Furthermore, we investigated whether ectopic expression of AID could rescue inhibition of CSR by IM. IgG1 expression in spleen cells decreased with IM treatment, whereas ectopic expression of AID completely rescued impairment of CSR under the condition that cell proliferation was suppressed by IM (Figure 2A-B). The results indicated that impairment of CSR by IM was at least in part the result of down-regulation of AID.
Finally, we examined the mechanism of down-regulation of AID by IM. Recently, Tran et al reported that Aicda regulation involved derepression by several layers of positive regulatory elements in addition to the 5′-promoter region.5,13 Promoter region 2 in the first intron contains the functional binding elements for the ubiquitous silencers c-Myb and E2f and for the B cell–specific activators Pax5 and E2A (Figure 2C).5,13 Surprisingly, all of these transcription factors were down-regulated by IM. Among them, expression of E2A was most markedly reduced (to 1 of 500) by IM (Figure 2D). We further found that levels of E2A protein as well as E-box binding activity were markedly reduced by IM (Figure 2E), suggesting that down-regulation of E2A by IM causes significant suppression of AID.
For the first time, our findings elucidate a mechanism of hypogammaglobulinemia caused by IM, which has been observed frequently in IM-treated chronic myeloid leukemia patients.8,9 Its adverse effects as well as the immunomodulatory functions of each drug and their underlying mechanisms must be examined in more extensive studies.
AID was previously reported to be induced by BCR-ABL1 in Ph1+ pre B-ALL cell lines and inhibited by IM through ID2 up-regulation. Interestingly, neither PAX5 nor E2A showed changes in expression.14 In the present study using normal mature B cells, PAX5 and E2A levels were significantly decreased by IM, whereas ID2 was not increased (data not shown). PDGFR15 and c-kit,16 kinases that are also inhibited by IM, were not expressed in mature B cells. Together, these results could be induced by the off-target multikinase inhibitory effects of IM. The results of microarray analysis (supplemental Table 1; supplemental Figures 2-3) are consistent with this hypothesis. All microarray data are available for viewing on the Gene Expression Omnibus under accession number GSE35559.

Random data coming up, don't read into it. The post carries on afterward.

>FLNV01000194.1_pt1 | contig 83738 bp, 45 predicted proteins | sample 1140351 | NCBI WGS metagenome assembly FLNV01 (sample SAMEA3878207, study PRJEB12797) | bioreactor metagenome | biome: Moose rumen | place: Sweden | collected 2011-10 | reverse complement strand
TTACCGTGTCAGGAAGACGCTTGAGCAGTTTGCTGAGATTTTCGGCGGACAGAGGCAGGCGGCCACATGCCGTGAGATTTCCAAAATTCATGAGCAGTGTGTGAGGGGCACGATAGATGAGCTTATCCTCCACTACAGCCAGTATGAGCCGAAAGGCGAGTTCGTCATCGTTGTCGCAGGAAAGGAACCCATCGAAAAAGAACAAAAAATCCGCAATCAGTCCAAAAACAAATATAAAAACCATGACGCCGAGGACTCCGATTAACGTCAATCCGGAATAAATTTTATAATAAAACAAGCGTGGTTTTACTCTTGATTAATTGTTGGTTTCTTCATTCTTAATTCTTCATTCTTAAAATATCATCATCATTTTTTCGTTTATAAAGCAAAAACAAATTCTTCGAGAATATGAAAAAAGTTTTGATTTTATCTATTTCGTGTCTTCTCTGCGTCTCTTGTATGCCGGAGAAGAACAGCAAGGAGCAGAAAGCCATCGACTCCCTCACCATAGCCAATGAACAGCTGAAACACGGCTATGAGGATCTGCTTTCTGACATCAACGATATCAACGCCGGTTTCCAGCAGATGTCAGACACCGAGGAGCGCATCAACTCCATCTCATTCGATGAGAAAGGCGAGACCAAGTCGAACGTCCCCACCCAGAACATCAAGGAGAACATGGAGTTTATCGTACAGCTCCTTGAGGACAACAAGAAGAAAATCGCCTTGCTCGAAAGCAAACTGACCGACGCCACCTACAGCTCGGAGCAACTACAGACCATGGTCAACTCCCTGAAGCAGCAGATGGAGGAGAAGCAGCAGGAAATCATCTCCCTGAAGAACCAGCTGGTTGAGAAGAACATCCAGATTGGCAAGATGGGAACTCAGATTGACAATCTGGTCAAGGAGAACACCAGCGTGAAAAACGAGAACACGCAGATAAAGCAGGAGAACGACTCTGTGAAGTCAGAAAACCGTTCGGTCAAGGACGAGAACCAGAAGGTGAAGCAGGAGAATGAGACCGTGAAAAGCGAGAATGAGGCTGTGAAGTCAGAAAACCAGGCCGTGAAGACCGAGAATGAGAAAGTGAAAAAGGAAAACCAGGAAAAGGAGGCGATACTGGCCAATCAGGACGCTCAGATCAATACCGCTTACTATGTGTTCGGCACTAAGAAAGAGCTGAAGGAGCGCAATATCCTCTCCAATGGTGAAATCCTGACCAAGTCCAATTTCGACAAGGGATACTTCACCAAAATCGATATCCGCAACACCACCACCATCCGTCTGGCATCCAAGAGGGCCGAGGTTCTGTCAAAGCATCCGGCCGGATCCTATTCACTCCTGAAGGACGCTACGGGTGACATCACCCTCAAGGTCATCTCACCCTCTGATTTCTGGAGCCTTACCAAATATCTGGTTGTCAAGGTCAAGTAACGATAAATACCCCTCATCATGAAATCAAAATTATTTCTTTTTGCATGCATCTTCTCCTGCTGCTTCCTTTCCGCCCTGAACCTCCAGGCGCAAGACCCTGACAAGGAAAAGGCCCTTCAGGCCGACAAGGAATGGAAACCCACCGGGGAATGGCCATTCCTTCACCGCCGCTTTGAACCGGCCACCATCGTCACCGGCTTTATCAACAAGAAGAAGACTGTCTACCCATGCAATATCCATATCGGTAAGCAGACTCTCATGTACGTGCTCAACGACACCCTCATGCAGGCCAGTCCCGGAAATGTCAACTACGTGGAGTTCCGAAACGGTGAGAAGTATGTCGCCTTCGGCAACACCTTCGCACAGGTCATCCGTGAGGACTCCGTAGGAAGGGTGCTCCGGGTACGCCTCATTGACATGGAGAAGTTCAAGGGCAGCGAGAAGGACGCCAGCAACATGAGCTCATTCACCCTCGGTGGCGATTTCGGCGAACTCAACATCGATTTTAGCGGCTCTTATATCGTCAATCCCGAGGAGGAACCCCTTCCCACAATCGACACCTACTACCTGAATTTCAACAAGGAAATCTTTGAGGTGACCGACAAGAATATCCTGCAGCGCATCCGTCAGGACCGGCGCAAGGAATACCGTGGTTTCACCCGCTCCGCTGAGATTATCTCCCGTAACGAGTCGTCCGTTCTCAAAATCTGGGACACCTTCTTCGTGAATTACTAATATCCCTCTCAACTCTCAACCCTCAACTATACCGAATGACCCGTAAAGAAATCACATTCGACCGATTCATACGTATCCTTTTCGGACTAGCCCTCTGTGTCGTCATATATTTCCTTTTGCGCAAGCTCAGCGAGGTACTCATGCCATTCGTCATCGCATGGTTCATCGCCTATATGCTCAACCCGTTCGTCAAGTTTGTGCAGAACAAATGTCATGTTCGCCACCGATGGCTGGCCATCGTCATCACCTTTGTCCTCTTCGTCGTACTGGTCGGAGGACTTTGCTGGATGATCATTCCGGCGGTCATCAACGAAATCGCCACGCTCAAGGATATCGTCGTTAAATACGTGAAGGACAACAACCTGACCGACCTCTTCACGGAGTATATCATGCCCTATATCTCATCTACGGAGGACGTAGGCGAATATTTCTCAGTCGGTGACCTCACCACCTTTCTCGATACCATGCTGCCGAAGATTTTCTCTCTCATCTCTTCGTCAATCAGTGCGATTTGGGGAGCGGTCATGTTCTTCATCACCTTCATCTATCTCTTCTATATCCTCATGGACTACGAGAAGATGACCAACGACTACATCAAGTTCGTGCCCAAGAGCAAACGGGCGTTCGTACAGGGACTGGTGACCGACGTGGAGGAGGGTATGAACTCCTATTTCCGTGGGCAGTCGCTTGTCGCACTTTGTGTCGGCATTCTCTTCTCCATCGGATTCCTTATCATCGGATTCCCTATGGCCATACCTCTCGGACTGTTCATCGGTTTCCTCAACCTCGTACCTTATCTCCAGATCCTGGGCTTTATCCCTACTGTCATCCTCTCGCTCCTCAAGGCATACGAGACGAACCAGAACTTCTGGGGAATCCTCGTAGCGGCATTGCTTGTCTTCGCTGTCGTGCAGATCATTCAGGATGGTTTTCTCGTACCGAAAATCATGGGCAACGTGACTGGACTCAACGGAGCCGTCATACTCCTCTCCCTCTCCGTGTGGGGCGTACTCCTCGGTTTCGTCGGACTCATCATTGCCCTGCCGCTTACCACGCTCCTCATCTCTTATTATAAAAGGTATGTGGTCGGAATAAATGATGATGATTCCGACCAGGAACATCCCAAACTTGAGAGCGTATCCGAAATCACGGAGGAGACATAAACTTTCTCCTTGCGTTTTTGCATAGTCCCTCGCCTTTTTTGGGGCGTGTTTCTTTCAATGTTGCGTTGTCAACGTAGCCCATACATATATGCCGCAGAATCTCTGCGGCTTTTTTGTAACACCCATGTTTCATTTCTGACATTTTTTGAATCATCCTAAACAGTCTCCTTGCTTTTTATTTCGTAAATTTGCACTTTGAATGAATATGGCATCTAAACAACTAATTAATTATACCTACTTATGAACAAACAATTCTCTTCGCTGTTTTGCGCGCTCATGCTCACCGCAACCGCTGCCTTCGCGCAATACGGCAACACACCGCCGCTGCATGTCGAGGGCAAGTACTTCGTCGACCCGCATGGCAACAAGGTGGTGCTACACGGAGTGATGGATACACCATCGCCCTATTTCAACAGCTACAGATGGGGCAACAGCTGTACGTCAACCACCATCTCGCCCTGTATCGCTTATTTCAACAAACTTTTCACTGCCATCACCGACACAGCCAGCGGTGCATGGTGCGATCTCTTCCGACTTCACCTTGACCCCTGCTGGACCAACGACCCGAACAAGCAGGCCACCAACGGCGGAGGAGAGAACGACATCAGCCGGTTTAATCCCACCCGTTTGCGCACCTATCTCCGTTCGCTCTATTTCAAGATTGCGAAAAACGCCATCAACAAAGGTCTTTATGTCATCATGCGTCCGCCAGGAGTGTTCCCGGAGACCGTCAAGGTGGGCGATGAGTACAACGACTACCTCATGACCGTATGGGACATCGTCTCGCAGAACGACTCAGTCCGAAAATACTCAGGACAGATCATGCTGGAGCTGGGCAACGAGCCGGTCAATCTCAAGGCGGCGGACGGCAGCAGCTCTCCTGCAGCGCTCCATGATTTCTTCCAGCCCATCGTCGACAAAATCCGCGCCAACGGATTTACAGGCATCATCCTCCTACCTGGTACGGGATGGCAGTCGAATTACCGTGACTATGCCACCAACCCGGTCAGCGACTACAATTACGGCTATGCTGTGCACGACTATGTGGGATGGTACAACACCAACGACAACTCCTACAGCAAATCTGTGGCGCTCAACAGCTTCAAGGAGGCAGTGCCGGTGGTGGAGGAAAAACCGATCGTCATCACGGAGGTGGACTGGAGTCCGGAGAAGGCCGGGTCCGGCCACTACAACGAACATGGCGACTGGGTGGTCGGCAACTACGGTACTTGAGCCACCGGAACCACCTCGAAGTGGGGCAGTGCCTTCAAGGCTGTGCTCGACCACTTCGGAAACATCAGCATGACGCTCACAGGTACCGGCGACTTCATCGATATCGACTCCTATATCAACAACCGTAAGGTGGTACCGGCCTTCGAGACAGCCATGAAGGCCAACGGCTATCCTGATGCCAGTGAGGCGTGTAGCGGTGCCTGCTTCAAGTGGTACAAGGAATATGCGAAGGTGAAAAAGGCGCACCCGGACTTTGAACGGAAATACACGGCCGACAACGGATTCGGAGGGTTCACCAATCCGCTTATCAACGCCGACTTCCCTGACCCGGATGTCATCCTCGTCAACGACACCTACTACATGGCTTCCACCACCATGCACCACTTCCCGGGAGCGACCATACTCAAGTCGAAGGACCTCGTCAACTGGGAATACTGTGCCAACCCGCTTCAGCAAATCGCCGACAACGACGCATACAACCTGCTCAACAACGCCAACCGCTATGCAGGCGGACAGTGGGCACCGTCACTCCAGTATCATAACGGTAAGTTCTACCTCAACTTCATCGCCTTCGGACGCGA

Inappropriate expression of AID affects many diseases, such as malignancy and autoimmune diseases.17,18 It probably also affects allergic disorders because AID is also essential to CSR from IgM to IgE, deregulation of which is an important causative factor of allergic disorders. The results of the present study suggest that IM, which has been used safely for several decades in clinical settings, can be used for various diseases involving AID. Indeed, dramatic resolution by IM has been reported in several cases of rheumatoid arthritis or asthma complicated with chronic myeloid leukemia.19,20
In conclusion, suppression of AID by IM is responsible for CSR impairment, leading to the frequent adverse effects of IM. IM may also be clinically useful as an AID suppressor.
The online version of this article contains a data supplement.
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The authors thank Dr Tasuku Honjo, Dr Toru Nakano, Mrs Bidisha Chanda, Mr Haruo Onoda, and Mr Keisuke Takahashi for critical comments or technical assistance. The array analysis was performed by Mr Masayuki Tanaka and Hideki Hayashi (Education and research Support Center, Toaki University).
This work was supported by the Japan Society for the Promotion of Science, Takeda Science Foundation, Sagawa Cancer Foundation, The Foundation for Cancer Research, Kobayashi Cancer Research Foundation, Mochida Science Foundation, Sankyo Science Foundation, and Shiseido Science Grant for the female researcher (to A.K.).
Contribution: T.K., J.L., T.S., A.K., and M.T. designed, performed, and analyzed the experiments and wrote the manuscript; T.T., H.N., Y.A., K.Y., N.O., and N.N. contributed vital reagents; K.A. collected the clinical samples; and A.T. supervised the research.
Conflict-of-interest disclosure: A.T. has received honoraria and research funding from Novartis. The remaining authors declare no competing financial interests.
Correspondence: Arinobu Tojo, Department of Hematology-Oncology, Research Hospital, Institute of Medical Science, University of Tokyo, 4-6-1 Shirokanedai, Minato-ku, Tokyo 108-8639, Japan; e-mail: firstname.lastname@example.org; and Ai Kotani, Tokai University Institute of Innovative Science and Technology, Medical Science Division, Shimokasuya 143, Isehara City, Kanagawa Prefecture 259-1193, Japan; e-mail: email@example.com.
T.K., J.L., and T.S. contributed equally to this study.
A.T. and A.K. contributed equally to this study as co–last authors.